• Issue #405-1ST
    Osprey Men-at-Arms Series SC (1973-2011 OSPREY) 405-1ST

    Volume 405 - 1st printing. "Napoleon's Carabiniers!" Written by Ronald Pawly. Art by Patrice Courcelle. The two privileged regiments of Carabiniers survived the French Revolution with their elite status intact. They covered themselves with glory at Austerlitz, Friedland, Ratisbonne and Wagram - where their bloody losses shocked Napoleon into ordering them new helmets and cuirasses. Re-formed after near annihilation in Russia in 1812, they fought at Leipzig and in many actions of the 1814 French campaign, and made one of the final charges at Waterloo. lllustrated with rare early prints and meticulous colour reconstructions, this book details their story, and their unique uniforms, from surviving period documents. Softcover, PC/PB&W.

  • Issue #406-1ST
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    Volume 406 - 1st printing. "The British Army in World War I (3) !" Written by Mike Chappell. Art by Mike Chappell. Although Britain's greatest commitment of land forces was on the Western Front, British, Empire and Dominion troops also fought in other theatres of operations – and in some cases continued to fight there after the Armistice had ended hostilities in the West. This last of our series of three titles describes these far-flung campaigns, in Italy, the Balkans, the Middle East, several parts of Africa, Russia, China, and even the North-West Frontier of India. The text is illustrated with contemporary photographs, and with meticulous colour plates of British, African, Indian and Australian troops, in the uniforms and equipment used on battle fronts from the desert sands to the snows of north Russia. Softcover, PC/PB&W.

  • Issue #407-1ST
    Osprey Men-at-Arms Series SC (1973-2011 OSPREY) 407-1ST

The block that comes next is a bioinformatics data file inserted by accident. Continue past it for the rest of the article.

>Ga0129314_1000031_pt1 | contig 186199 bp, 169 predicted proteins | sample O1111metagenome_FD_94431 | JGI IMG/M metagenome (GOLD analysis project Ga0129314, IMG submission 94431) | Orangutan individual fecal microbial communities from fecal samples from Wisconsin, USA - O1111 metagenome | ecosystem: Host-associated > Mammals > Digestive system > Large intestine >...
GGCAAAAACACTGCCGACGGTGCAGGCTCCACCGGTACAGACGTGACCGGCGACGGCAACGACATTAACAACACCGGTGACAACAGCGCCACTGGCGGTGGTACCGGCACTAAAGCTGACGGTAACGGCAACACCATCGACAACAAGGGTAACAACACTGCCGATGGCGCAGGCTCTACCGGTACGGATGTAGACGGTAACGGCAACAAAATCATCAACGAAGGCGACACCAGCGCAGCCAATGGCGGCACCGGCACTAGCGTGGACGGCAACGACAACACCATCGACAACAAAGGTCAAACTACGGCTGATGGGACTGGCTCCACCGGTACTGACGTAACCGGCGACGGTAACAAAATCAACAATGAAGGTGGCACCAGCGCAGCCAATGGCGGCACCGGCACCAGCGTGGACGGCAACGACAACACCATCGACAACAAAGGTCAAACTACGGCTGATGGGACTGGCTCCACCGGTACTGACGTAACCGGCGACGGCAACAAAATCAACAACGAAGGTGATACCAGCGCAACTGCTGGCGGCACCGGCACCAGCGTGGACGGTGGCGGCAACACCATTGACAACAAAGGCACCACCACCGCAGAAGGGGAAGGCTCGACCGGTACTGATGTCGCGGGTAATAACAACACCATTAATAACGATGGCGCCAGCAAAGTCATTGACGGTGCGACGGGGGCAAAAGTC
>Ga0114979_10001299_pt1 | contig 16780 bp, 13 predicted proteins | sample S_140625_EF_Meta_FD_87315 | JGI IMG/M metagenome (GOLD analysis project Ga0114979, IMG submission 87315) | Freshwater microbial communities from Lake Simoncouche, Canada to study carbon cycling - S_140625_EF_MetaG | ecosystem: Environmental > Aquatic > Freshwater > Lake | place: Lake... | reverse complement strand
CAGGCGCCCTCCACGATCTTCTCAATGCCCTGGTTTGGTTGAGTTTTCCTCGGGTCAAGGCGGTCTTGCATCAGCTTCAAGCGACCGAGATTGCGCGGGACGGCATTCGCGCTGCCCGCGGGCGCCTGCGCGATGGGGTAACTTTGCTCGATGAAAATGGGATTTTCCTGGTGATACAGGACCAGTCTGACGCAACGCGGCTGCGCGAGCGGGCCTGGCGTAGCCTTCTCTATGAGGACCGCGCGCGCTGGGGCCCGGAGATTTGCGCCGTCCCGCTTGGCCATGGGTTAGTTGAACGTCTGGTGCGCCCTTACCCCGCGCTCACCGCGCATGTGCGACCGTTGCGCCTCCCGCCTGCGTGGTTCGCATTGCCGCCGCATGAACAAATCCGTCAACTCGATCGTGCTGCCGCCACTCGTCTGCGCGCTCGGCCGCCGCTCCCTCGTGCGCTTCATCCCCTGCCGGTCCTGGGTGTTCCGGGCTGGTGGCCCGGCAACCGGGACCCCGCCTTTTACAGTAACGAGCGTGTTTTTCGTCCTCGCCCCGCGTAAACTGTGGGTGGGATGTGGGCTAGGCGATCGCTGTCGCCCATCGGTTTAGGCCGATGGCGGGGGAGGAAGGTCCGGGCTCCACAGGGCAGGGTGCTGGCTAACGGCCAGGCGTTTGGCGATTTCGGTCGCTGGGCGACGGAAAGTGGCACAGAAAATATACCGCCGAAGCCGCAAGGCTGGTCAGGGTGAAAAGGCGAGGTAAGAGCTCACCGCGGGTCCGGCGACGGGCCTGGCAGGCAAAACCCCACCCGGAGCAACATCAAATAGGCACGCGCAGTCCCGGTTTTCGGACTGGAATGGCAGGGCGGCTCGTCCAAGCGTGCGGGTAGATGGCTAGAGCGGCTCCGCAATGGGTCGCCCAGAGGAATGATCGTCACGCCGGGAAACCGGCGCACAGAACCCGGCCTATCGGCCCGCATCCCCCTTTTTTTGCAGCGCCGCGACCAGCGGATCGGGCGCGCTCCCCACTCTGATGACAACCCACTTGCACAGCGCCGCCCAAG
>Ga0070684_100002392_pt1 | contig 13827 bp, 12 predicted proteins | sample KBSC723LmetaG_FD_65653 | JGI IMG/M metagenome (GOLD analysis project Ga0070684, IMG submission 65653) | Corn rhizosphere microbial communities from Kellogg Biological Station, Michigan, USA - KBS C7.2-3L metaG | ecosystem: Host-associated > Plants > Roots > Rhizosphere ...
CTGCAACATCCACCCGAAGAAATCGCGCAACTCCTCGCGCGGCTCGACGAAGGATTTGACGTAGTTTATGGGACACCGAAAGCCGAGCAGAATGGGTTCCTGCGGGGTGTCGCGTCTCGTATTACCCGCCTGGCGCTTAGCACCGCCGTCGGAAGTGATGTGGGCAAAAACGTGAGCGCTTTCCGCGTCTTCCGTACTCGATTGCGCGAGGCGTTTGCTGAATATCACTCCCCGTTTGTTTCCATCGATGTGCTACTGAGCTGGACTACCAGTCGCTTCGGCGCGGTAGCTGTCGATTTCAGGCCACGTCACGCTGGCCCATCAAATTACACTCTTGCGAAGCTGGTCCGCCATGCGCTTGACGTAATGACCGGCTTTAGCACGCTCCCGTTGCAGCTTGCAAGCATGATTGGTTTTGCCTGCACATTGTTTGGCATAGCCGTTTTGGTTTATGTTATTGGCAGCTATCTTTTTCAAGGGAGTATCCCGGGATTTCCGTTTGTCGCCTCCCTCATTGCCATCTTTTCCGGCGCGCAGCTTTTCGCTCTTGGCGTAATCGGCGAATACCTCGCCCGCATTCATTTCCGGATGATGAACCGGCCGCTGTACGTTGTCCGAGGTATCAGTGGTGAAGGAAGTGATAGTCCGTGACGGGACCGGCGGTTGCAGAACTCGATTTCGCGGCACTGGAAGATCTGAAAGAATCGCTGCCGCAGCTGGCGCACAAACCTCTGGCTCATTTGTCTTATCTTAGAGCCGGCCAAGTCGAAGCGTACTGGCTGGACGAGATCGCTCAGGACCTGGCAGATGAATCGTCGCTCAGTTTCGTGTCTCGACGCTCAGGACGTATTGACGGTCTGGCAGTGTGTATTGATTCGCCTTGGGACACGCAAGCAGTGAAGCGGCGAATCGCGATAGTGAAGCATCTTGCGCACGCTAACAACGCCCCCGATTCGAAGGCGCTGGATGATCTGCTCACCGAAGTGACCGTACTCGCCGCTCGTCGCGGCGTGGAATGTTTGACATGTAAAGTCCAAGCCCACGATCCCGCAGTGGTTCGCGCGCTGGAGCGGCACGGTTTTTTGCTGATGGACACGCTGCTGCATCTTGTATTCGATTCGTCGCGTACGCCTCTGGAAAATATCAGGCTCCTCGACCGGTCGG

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    Volume 407 - 1st printing. "The German Army in World War I (2)!" Written by Nigel Thomas. Art by Ramiro Bujeiro. The years 1915-17 saw the Imperial German Army forced to adapt to the new realities of static trench warfare. Prewar uniforms and equipment had to be modified, for both utility and economy; on battlefields ruled by machine guns and artillery the steel helmet reappeared, as well as masks to protect against poison gas. Fashionable cavalry regiments soon proved irrelevant on the Western Front; many were dismounted to join the infantry, while new units usurped their prestige – assault battalions, and the air corps. This second volume in a three-part sequence offers vast detail on organisation, uniforms and insignia, illustrated with rare photographs and meticulous colour artwork. Softcover, PC/PB&W.

  • Issue #408-1ST
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    Volume 408 - 1st printing. "Warriors at the Little Bighorn 1876!" Written by Richard Hook. Art by Richard Hook. The battle which took place on the Little Bighorn river on June 25, 1876 has passed into legend as "Custer's Last Stand". This remarkable book is a unique analysis of the oral and pictorial evidence for the appearance of nearly 30 named Sioux and Cheyenne warriors who were present that day, and for their parts in the battle. The fruit of many years' study by one of today's most internationally respected interpreters and illustrators of Native American material culture, it offers biographical notes and meticulously researched color reconstructions, together with rare photographs and pictographs. Softcover, PC/PB&W.

  • Issue #409-1ST
    Osprey Men-at-Arms Series SC (1973-2011 OSPREY) 409-1ST